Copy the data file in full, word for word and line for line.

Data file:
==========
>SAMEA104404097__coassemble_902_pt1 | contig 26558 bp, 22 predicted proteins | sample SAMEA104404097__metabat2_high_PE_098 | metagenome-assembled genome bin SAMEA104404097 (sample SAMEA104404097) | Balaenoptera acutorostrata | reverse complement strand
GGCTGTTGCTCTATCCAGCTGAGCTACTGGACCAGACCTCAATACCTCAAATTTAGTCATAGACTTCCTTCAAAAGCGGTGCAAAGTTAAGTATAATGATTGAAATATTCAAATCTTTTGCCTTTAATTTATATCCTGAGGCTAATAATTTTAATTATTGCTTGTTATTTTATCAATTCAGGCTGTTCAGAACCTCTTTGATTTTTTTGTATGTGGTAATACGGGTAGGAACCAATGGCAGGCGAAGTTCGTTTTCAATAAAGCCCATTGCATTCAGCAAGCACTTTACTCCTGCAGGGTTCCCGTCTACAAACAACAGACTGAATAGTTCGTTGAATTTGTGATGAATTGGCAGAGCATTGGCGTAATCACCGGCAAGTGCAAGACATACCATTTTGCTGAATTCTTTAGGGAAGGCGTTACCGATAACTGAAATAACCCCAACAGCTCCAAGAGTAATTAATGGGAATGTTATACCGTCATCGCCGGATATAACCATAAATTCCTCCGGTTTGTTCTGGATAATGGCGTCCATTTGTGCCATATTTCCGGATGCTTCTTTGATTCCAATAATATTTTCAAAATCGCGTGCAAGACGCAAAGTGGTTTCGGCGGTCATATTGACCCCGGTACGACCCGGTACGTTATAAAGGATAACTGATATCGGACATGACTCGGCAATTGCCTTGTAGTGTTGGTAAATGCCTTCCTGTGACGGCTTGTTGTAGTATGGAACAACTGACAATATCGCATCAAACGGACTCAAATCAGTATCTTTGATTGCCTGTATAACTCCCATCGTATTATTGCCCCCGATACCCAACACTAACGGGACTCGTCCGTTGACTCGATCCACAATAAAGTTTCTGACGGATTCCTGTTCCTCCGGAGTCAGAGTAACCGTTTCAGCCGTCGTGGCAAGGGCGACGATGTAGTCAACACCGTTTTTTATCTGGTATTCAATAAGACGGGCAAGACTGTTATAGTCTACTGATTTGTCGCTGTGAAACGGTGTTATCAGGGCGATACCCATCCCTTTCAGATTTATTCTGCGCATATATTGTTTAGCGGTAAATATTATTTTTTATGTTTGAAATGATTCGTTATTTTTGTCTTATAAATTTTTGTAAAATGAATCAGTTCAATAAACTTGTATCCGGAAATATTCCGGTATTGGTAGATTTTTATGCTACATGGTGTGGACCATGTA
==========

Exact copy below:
>SAMEA104404097__coassemble_902_pt1 | contig 26558 bp, 22 predicted proteins | sample SAMEA104404097__metabat2_high_PE_098 | metagenome-assembled genome bin SAMEA104404097 (sample SAMEA104404097) | Balaenoptera acutorostrata | reverse complement strand
GGCTGTTGCTCTATCCAGCTGAGCTACTGGACCAGACCTCAATACCTCAAATTTAGTCATAGACTTCCTTCAAAAGCGGTGCAAAGTTAAGTATAATGATTGAAATATTCAAATCTTTTGCCTTTAATTTATATCCTGAGGCTAATAATTTTAATTATTGCTTGTTATTTTATCAATTCAGGCTGTTCAGAACCTCTTTGATTTTTTTGTATGTGGTAATACGGGTAGGAACCAATGGCAGGCGAAGTTCGTTTTCAATAAAGCCCATTGCATTCAGCAAGCACTTTACTCCTGCAGGGTTCCCGTCTACAAACAACAGACTGAATAGTTCGTTGAATTTGTGATGAATTGGCAGAGCATTGGCGTAATCACCGGCAAGTGCAAGACATACCATTTTGCTGAATTCTTTAGGGAAGGCGTTACCGATAACTGAAATAACCCCAACAGCTCCAAGAGTAATTAATGGGAATGTTATACCGTCATCGCCGGATATAACCATAAATTCCTCCGGTTTGTTCTGGATAATGGCGTCCATTTGTGCCATATTTCCGGATGCTTCTTTGATTCCAATAATATTTTCAAAATCGCGTGCAAGACGCAAAGTGGTTTCGGCGGTCATATTGACCCCGGTACGACCCGGTACGTTATAAAGGATAACTGATATCGGACATGACTCGGCAATTGCCTTGTAGTGTTGGTAAATGCCTTCCTGTGACGGCTTGTTGTAGTATGGAACAACTGACAATATCGCATCAAACGGACTCAAATCAGTATCTTTGATTGCCTGTATAACTCCCATCGTATTATTGCCCCCGATACCCAACACTAACGGGACTCGTCCGTTGACTCGATCCACAATAAAGTTTCTGACGGATTCCTGTTCCTCCGGAGTCAGAGTAACCGTTTCAGCCGTCGTGGCAAGGGCGACGATGTAGTCAACACCGTTTTTTATCTGGTATTCAATAAGACGGGCAAGACTGTTATAGTCTACTGATTTGTCGCTGTGAAACGGTGTTATCAGGGCGATACCCATCCCTTTCAGATTTATTCTGCGCATATATTGTTTAGCGGTAAATATTATTTTTTATGTTTGAAATGATTCGTTATTTTTGTCTTATAAATTTTTGTAAAATGAATCAGTTCAATAAACTTGTATCCGGAAATATTCCGGTATTGGTAGATTTTTATGCTACATGGTGTGGACCATGTA